Artificial Intelligence and its applications are a part of everyday life: from social media newsfeeds to mediating traffic flow in cities, from autonomous cars to connected consumer devices like smart assistants, spam filters, voice recognition systems, and search engines.

AI has the potential to revolutionise societies in positive ways. However, as with any scientific or technological advancement, there is a real risk that the use of new tools by states or corporations will have a negative impact on human rights, including the right to privacy.

AI-driven consumer products and autonomous systems are frequently equipped with sensors that generate and collect vast amounts of data without the knowledge or consent of those in its proximity. AI methods are being used to identify people who wish to remain anonymous; to infer and generate sensitive information about people from non-sensitive data; to profile people based upon population-scale data; and to make consequential decisions using this data, some of which profoundly affect people’s lives.

What is the problem

Re-identification and de-anonymisation: AI applications can be used to identify and thereby track individuals across different devices, in their homes, at work, and in public spaces. For example, while personal data is routinely (pseudo-)anonymised within datasets, AI can be employed to de-anonymise this data. Facial recognition is another means by which individuals can be tracked and identified, which has the potential to transform expectations of anonymity in public space.
Discrimination, unfairness, inaccuracies, bias: AI-driven identification, profiling, and automated decision-making may also lead to unfair, discriminatory, or biased outcomes. People can be misclassified, misidentified, or judged negatively, and such errors or biases may disproportionately affect certain groups of people.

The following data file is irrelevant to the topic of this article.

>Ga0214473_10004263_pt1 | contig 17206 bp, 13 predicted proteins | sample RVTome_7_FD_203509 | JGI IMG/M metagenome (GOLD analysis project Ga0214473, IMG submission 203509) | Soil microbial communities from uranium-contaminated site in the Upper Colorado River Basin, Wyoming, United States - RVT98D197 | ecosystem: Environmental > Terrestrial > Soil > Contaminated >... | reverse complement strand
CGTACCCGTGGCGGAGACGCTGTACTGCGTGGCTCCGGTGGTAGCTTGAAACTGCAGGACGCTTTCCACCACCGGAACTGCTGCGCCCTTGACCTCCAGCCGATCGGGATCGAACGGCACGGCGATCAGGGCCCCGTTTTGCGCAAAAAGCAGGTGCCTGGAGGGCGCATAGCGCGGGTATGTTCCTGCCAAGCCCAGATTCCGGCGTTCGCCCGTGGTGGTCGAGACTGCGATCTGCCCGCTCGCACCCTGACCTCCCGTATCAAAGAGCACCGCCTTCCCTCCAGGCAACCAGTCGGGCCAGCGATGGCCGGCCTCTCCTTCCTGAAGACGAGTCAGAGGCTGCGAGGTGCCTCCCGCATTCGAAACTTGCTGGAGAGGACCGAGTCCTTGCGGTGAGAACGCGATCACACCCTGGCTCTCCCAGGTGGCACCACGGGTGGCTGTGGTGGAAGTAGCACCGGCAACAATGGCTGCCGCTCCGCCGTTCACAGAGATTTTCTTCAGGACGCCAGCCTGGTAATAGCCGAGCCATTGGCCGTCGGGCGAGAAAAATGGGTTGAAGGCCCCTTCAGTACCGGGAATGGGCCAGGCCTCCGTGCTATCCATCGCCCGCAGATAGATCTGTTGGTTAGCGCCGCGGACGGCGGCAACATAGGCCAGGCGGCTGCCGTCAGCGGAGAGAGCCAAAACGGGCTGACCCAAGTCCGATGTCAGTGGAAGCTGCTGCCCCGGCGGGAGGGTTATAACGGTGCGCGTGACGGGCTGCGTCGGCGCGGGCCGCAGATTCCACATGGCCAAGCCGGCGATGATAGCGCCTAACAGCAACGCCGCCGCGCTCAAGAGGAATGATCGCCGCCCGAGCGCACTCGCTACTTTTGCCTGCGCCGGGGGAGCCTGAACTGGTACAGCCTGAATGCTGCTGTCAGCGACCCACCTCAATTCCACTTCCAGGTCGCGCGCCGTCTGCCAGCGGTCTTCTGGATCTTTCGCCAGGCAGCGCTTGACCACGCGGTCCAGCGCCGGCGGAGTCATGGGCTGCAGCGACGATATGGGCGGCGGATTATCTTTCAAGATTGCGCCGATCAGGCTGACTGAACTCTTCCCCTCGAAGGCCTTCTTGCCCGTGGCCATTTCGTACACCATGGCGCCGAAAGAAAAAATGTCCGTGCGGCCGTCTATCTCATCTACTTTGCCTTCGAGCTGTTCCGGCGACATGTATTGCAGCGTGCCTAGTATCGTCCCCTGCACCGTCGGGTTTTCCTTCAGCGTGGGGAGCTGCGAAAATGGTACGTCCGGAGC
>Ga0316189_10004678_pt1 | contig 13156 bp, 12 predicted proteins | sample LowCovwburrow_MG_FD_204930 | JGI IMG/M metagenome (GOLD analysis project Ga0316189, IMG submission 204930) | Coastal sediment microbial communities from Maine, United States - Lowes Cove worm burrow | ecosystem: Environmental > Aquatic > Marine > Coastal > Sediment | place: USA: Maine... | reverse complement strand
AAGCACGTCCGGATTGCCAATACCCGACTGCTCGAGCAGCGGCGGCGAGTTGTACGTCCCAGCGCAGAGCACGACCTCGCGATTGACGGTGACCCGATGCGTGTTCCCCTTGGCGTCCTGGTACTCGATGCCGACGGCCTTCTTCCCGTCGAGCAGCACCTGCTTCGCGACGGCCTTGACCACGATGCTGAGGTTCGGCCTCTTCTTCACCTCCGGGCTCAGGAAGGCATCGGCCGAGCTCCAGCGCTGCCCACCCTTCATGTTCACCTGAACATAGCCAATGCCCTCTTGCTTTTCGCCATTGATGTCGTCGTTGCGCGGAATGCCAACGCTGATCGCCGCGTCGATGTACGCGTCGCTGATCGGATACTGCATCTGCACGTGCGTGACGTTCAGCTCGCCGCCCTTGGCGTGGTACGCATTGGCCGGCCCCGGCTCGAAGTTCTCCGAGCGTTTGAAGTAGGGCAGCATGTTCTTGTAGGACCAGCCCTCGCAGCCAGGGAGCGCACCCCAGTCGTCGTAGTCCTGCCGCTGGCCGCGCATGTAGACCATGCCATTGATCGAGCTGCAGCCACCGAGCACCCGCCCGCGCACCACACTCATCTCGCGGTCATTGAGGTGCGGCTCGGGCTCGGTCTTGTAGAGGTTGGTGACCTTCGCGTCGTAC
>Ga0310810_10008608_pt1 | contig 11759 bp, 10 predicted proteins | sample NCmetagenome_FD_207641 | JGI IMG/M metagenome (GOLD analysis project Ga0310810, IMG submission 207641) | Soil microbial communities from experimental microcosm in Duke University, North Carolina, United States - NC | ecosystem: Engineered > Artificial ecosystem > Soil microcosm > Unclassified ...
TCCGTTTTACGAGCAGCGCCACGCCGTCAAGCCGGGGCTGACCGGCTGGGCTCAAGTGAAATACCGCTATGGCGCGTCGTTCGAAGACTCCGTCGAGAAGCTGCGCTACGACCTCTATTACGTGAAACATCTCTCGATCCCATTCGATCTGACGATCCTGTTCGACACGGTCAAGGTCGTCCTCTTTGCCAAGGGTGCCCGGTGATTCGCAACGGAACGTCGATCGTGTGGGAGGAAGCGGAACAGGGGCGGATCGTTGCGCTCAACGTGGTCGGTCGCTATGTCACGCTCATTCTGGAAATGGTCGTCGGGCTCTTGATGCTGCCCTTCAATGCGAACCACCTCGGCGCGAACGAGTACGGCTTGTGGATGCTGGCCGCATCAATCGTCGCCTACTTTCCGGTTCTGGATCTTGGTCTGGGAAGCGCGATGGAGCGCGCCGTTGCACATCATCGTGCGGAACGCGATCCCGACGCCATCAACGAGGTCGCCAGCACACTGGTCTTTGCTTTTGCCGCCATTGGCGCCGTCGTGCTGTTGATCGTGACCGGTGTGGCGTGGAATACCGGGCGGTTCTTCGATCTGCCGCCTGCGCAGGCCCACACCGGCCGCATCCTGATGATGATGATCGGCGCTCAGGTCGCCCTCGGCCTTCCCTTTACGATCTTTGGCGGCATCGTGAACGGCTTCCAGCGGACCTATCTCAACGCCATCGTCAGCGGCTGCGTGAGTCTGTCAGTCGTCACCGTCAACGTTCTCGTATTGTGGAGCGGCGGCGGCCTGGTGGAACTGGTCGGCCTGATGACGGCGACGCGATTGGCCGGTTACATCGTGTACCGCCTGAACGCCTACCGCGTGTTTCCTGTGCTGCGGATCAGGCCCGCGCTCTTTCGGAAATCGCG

Opacity and secrecy of profiling: Some applications of AI can be opaque to individuals, regulators, or even the designers of the system themselves, making it difficult to challenge or interrogate outcomes. While there are technical solutions to improving the interpretability and/or the ability to audit of some systems for different stakeholders, a key challenge remains where this is not possible, and the outcome has significant impacts on people’s lives.

Data exploitation: People are often unable to fully understand what kinds and how much data their devices, networks, and platforms generate, process, or share. As we bring smart and connected devices into our homes, workplaces, public spaces, and even bodies, the need to educate the public about such data exploitation becomes increasingly pressing. In this landscape, uses of AI for purposes like profiling, or to track and identify people across devices and even in public spaces, amplify this asymmetry.

What is the solution

The development, use, research, and development of AI must be subject to the minimum requirement of respecting, promoting, and protecting international human rights standards.   

Different types of AI and different domains of application raise specific ethical and regulatory human rights issues. In order to ensure that they protect individuals from the risks posed by AI, existing laws must be reviewed, and if necessary amended, to address the effects of new and emerging threats to privacy.

What PI is doing

We are working with policy makers, regulators, industry, and other civil society organisations to highlight the need for strong data and privacy regulation.

We are also doing research and policy work on AI in the Chinese context. Chinese companies collect and maintain far-reaching stores of data on Chinese users, and many are actively developing artificial intelligence and machine learning (AI/ML) programs to harness this information to provide services and grow business.